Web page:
Earlier in August, Tesla CEO Elon Musk and 115 other top business leaders called for a ban on "killer robots."
"We do not have long to act. Once this Pandora's box is opened, it will be hard to close," said Musk.
But in a newspaper interview on Sunday, August 27, General Sir Richard Barrons, a retired British army officer, said other countries around the world may not have the same scruples as Britain.
"If you ask the Ministry of Defense here, they will say as a matter of policy we are not going to do autonomous capability. There will always be a man in the loop. But if you ask other people around the world, they don't have the same value struggle," said Sir Richard, who led the UK's Joint Forces Command until last year.
David Stupples from City University of London is a professor of electronics and radio systems, and he said he agreed with much of what General Barrons said, and felt Britain must act now if it was not to lose out.
"Reading what the artificial intelligence experts are saying, I feel it is sort of naive, because we can't stop technology moving on. If AI robots are going to be developed they will be developed by nations which won't have the same scruples," Professor Stupples told Sputnik.
In August, deputy CEO of Kalashnikov's Zala Aero Group, Konstantin Abashkin, said the company had developed an electronic non-lethal weapon REX 1 which can shoot down drones.
That announcement came a few weeks after Kalashnikov unveiled plans for a "fully automated combat module," which would be armed with a machine gun and would be able to identify targets and use its own initiative.
"We have the technology now… where more research needs to be done is in the safety measures associated with the artificial intelligence, and I don't think artificial intelligence at the moment is at the level where a completely autonomous robot can operate in warfare," said Professor Stupples.
Several Hollywood films, including Transformers and War of the Worlds, have depicted mankind battling killer machines but the most chilling vision of a dystopian future comes in The Terminator.
The plot of the film envisages a future — set in 2029 — where Skynet, an advanced artificial intelligence network, has gained self-consciousness and decided to usurp its human masters and take over the world.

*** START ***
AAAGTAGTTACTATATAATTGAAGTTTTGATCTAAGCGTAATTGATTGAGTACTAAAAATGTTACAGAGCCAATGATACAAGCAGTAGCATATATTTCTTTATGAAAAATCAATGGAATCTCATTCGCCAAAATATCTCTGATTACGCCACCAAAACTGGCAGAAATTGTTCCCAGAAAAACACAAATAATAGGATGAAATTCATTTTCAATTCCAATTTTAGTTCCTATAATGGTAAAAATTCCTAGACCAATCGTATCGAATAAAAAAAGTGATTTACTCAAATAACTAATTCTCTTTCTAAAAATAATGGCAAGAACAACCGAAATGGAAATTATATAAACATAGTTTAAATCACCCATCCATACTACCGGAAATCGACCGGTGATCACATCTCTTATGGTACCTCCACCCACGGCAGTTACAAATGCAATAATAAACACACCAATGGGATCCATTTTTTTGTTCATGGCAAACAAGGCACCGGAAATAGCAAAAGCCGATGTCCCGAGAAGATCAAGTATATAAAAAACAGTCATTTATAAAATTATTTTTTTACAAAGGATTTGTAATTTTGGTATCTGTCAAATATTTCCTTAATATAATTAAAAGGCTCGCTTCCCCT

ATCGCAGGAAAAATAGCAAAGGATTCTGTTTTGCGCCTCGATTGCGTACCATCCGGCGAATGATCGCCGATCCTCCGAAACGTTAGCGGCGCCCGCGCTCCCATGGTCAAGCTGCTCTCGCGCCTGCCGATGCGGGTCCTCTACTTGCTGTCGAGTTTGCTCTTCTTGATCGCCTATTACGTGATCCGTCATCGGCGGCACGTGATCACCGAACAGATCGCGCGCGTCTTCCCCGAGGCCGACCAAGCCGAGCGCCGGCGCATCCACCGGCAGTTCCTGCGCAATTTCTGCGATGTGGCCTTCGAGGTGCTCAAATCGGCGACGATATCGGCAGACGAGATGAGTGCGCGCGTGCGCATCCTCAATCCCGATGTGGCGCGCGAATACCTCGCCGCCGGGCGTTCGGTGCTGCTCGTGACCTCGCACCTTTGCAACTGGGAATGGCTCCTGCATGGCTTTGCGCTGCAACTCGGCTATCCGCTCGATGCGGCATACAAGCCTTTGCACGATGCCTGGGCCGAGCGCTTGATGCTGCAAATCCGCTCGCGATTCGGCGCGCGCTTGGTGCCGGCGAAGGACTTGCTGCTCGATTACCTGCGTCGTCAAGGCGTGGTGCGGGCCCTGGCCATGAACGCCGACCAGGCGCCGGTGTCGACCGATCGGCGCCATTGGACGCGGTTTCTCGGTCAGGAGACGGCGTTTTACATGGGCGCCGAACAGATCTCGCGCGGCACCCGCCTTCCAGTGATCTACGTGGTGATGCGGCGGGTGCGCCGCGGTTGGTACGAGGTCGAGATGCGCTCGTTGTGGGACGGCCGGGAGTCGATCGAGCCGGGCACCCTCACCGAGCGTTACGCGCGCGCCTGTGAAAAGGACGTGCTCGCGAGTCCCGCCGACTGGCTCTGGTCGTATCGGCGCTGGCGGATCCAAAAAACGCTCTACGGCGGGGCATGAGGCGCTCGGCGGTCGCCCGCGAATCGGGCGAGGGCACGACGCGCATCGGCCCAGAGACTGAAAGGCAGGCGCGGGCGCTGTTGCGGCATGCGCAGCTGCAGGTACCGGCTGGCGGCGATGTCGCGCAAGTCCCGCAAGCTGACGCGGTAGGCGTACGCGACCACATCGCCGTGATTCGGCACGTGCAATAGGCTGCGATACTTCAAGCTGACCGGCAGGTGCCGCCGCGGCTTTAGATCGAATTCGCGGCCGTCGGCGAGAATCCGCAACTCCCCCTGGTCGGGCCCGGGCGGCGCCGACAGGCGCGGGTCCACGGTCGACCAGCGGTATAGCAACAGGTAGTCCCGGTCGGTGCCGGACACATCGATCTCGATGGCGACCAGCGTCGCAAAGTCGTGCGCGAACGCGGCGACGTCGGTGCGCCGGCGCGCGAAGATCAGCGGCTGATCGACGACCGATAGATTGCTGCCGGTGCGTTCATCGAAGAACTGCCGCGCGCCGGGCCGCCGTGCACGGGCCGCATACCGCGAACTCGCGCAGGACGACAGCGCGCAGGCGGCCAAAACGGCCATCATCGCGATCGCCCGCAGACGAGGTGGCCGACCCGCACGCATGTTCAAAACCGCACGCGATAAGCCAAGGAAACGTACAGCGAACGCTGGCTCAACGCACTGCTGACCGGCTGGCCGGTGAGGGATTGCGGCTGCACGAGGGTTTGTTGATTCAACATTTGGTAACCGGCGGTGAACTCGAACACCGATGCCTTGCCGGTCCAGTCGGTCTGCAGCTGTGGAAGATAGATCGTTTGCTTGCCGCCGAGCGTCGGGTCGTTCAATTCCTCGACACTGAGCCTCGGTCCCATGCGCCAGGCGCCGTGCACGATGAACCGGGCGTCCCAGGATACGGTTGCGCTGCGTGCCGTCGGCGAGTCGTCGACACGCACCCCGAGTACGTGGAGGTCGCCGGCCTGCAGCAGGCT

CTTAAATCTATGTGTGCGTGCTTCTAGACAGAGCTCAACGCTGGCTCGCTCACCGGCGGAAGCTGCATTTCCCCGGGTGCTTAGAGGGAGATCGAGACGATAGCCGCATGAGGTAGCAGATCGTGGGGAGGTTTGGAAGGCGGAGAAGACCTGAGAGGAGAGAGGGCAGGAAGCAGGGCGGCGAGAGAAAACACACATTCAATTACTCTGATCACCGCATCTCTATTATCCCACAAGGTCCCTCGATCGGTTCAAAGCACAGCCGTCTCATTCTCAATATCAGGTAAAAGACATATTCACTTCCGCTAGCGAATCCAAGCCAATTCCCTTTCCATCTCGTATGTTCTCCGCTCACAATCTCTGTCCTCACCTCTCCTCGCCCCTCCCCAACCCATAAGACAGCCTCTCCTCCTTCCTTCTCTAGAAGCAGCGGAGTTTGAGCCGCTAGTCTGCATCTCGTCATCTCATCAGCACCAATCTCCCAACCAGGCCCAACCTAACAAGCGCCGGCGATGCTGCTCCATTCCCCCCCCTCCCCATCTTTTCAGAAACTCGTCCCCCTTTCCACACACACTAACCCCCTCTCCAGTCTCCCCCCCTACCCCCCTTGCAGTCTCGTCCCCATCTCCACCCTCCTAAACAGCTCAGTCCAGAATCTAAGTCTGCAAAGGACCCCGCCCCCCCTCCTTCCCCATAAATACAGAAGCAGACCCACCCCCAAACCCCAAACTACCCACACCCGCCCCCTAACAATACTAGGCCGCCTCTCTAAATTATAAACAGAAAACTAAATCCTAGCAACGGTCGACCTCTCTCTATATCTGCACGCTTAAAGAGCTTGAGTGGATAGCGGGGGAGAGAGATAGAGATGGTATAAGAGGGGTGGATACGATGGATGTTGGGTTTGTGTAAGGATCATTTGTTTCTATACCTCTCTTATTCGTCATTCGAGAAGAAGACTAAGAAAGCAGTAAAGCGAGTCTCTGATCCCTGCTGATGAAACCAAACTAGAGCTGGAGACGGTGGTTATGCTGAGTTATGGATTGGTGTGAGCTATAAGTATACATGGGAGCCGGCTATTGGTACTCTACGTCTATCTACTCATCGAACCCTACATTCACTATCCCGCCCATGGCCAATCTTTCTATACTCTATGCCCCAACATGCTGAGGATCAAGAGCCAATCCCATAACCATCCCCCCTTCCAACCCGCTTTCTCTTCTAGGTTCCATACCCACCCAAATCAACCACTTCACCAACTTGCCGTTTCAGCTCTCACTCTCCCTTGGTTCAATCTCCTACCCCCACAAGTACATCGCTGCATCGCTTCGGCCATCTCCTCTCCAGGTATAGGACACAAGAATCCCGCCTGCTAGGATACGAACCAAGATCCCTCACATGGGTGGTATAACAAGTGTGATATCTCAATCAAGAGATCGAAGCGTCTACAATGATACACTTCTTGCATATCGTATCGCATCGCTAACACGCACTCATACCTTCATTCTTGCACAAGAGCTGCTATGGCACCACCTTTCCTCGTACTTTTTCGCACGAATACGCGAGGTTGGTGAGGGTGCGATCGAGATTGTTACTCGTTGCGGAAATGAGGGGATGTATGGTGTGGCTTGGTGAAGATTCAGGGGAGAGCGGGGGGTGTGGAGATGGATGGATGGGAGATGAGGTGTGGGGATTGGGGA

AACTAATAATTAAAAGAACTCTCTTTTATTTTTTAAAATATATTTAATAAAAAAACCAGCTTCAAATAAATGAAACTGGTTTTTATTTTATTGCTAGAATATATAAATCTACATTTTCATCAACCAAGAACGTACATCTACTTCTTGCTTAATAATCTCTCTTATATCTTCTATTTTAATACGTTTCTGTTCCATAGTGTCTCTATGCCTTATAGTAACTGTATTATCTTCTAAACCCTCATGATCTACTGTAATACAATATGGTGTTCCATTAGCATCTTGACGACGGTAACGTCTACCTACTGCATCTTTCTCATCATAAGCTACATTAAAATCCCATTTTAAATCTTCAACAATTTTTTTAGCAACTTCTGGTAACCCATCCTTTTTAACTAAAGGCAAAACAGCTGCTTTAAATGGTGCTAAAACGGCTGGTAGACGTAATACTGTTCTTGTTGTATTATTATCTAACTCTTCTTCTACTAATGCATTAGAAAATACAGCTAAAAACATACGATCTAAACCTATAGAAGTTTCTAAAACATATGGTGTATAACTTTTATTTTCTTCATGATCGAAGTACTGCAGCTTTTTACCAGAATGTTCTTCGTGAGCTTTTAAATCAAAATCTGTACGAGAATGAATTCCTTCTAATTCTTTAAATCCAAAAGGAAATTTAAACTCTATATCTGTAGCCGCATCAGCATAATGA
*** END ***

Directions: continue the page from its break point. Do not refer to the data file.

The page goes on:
It ends up fighting a resistence movement, who are led by John Connor, and a cyborg is sent into the past — 1984 — to liquidate Connor's mother Sarah.
Professor Stupples said he understood the dystopian fears which were engendered by talk of autonomous weapons systems.
"I'm not a great cinemagoer, but I've seen one or two of these films and some of the writers of the science fiction which brought about films like that had far-reaching insight into the weapons systems that were coming," he told Sputnik.
"In the Star Wars film Attack of the Clones, we see a robot army, and I can see that coming about, perhaps not in the next 10, 15, 20 years, because nations have got the desire not to keep killing their soldiers in rather dangerous missions, so they will use robots to do that," Professor Stupples told Sputnik.
"I can understand the worries of individual people and the worries of the scientists but we do have to face reality and we do have to inject a dose of reality into this thinking," said Professor Stupples.
Sir Richard Barrons also sees military robots as inevitable.
"This is bound to come and because militaries will be following the civil sector, this technology is likely to be cheaper than the stuff they have now, and therefore, more affordable and effective," Sir Richard said, adding that he believed robots would be used at first to replace human sentries when it comes to guarding bases.
Professor Stupples said another key element in planning for the future was to consider cyberwarfare and it raised the possibility a robot army could be either "nullified" or put out of action or even "hijacked" and make it switch sides.
"It would be very difficult to do, but of course it's not impossible, and that's the thing we should be wary of," Professor Stupples told Sputnik.
He said cyberwarfare was increasingly being deployed.
In 2007 Israeli jets bombed a facility at Deir ez-Zor in eastern Syria, which they claimed was a nuclear reactor under construction.
"How did the Israeli planes fly across Syria without being shot down by quite sophisticated Russian air-defense systems? Well it was reported that the Israelis had made up a radar picture of the skies over Syria with no planes flying in it, then hacked into the Syrian air defense system and incorporated this recording, so consequently what they were seeing on their radar screens was a clear night when the Israelis were actually flying across Syria to attack the nuclear facility," Professor Stupples concluded.